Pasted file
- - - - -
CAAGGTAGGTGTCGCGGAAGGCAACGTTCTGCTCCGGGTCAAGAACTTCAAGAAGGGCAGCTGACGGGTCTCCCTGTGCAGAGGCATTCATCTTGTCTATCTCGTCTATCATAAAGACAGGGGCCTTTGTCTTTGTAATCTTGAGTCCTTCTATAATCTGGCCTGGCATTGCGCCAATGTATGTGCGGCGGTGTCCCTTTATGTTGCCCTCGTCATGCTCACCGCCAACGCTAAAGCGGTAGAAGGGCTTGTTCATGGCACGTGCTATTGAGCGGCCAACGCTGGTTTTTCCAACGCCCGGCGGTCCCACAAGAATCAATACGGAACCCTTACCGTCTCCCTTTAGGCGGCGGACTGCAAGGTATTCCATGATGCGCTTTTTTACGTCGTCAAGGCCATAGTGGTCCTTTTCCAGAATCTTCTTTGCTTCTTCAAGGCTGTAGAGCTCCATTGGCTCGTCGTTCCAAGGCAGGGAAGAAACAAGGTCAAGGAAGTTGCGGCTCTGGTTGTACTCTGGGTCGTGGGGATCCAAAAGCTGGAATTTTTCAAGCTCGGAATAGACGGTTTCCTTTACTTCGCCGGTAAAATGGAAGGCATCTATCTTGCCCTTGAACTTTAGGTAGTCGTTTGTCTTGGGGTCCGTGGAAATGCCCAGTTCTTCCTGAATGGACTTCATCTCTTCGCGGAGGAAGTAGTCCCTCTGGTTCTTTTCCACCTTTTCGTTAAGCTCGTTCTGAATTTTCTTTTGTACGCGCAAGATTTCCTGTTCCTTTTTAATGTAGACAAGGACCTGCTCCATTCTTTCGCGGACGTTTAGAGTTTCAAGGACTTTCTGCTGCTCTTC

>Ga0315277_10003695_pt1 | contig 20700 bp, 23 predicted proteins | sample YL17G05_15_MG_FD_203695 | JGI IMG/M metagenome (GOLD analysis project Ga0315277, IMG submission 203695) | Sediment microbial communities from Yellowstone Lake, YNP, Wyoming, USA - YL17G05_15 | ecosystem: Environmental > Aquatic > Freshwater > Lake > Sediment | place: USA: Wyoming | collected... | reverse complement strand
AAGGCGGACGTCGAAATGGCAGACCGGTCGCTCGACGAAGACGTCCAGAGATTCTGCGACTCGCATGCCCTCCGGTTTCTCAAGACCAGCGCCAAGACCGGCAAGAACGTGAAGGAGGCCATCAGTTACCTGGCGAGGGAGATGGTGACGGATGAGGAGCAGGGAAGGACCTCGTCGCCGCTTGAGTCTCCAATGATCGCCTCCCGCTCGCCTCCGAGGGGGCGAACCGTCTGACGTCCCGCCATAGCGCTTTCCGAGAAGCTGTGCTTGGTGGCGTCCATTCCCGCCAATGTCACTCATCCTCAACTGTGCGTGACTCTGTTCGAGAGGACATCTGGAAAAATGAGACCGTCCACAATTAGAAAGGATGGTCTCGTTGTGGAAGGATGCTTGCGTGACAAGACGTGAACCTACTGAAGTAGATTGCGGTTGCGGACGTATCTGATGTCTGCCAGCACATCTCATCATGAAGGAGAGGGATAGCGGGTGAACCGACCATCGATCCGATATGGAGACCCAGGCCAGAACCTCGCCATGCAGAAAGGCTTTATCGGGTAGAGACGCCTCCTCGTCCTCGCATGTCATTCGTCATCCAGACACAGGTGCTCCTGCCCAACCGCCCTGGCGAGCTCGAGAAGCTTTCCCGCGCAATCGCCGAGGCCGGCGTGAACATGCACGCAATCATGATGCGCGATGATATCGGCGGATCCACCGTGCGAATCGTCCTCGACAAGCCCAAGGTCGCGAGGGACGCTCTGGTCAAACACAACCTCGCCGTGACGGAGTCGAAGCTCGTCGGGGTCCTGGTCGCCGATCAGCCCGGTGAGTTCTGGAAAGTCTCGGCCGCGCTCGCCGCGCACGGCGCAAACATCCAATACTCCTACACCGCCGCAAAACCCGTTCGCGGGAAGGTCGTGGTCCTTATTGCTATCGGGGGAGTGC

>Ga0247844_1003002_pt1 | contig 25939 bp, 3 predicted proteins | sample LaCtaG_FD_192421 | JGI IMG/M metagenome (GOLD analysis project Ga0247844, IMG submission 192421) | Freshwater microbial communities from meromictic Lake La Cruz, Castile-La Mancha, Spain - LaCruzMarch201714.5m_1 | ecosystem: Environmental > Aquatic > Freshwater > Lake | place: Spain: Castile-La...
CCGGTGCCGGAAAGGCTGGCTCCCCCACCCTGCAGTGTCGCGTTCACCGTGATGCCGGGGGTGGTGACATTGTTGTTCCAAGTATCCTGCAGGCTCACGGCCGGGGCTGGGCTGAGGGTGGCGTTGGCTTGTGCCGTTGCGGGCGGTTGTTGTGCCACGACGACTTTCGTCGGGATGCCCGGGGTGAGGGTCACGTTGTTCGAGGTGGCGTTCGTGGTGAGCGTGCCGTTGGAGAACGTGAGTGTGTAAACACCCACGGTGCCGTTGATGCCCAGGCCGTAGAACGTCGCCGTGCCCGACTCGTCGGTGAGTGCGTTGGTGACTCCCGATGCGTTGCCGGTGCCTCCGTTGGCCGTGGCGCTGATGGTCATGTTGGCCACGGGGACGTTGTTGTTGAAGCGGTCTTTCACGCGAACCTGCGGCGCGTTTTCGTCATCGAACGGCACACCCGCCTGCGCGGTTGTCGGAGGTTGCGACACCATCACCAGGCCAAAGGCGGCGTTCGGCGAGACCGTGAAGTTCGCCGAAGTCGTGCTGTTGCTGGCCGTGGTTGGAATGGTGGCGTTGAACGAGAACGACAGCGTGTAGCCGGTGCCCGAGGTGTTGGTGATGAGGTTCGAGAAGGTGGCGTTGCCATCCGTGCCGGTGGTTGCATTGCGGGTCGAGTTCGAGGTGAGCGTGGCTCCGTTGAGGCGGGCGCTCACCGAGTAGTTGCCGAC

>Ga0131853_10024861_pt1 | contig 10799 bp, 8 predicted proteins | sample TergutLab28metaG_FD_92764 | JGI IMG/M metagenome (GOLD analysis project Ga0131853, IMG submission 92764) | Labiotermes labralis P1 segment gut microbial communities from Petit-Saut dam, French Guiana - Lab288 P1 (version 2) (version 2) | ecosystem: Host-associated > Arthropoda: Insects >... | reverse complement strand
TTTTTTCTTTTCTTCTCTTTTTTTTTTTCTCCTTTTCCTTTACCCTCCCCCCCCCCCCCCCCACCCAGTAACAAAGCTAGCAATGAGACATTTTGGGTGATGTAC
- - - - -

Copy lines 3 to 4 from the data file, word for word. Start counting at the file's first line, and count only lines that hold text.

AAGGCGGACGTCGAAATGGCAGACCGGTCGCTCGACGAAGACGTCCAGAGATTCTGCGACTCGCATGCCCTCCGGTTTCTCAAGACCAGCGCCAAGACCGGCAAGAACGTGAAGGAGGCCATCAGTTACCTGGCGAGGGAGATGGTGACGGATGAGGAGCAGGGAAGGACCTCGTCGCCGCTTGAGTCTCCAATGATCGCCTCCCGCTCGCCTCCGAGGGGGCGAACCGTCTGACGTCCCGCCATAGCGCTTTCCGAGAAGCTGTGCTTGGTGGCGTCCATTCCCGCCAATGTCACTCATCCTCAACTGTGCGTGACTCTGTTCGAGAGGACATCTGGAAAAATGAGACCGTCCACAATTAGAAAGGATGGTCTCGTTGTGGAAGGATGCTTGCGTGACAAGACGTGAACCTACTGAAGTAGATTGCGGTTGCGGACGTATCTGATGTCTGCCAGCACATCTCATCATGAAGGAGAGGGATAGCGGGTGAACCGACCATCGATCCGATATGGAGACCCAGGCCAGAACCTCGCCATGCAGAAAGGCTTTATCGGGTAGAGACGCCTCCTCGTCCTCGCATGTCATTCGTCATCCAGACACAGGTGCTCCTGCCCAACCGCCCTGGCGAGCTCGAGAAGCTTTCCCGCGCAATCGCCGAGGCCGGCGTGAACATGCACGCAATCATGATGCGCGATGATATCGGCGGATCCACCGTGCGAATCGTCCTCGACAAGCCCAAGGTCGCGAGGGACGCTCTGGTCAAACACAACCTCGCCGTGACGGAGTCGAAGCTCGTCGGGGTCCTGGTCGCCGATCAGCCCGGTGAGTTCTGGAAAGTCTCGGCCGCGCTCGCCGCGCACGGCGCAAACATCCAATACTCCTACACCGCCGCAAAACCCGTTCGCGGGAAGGTCGTGGTCCTTATTGCTATCGGGGGAGTGC

>Ga0247844_1003002_pt1 | contig 25939 bp, 3 predicted proteins | sample LaCtaG_FD_192421 | JGI IMG/M metagenome (GOLD analysis project Ga0247844, IMG submission 192421) | Freshwater microbial communities from meromictic Lake La Cruz, Castile-La Mancha, Spain - LaCruzMarch201714.5m_1 | ecosystem: Environmental > Aquatic > Freshwater > Lake | place: Spain: Castile-La...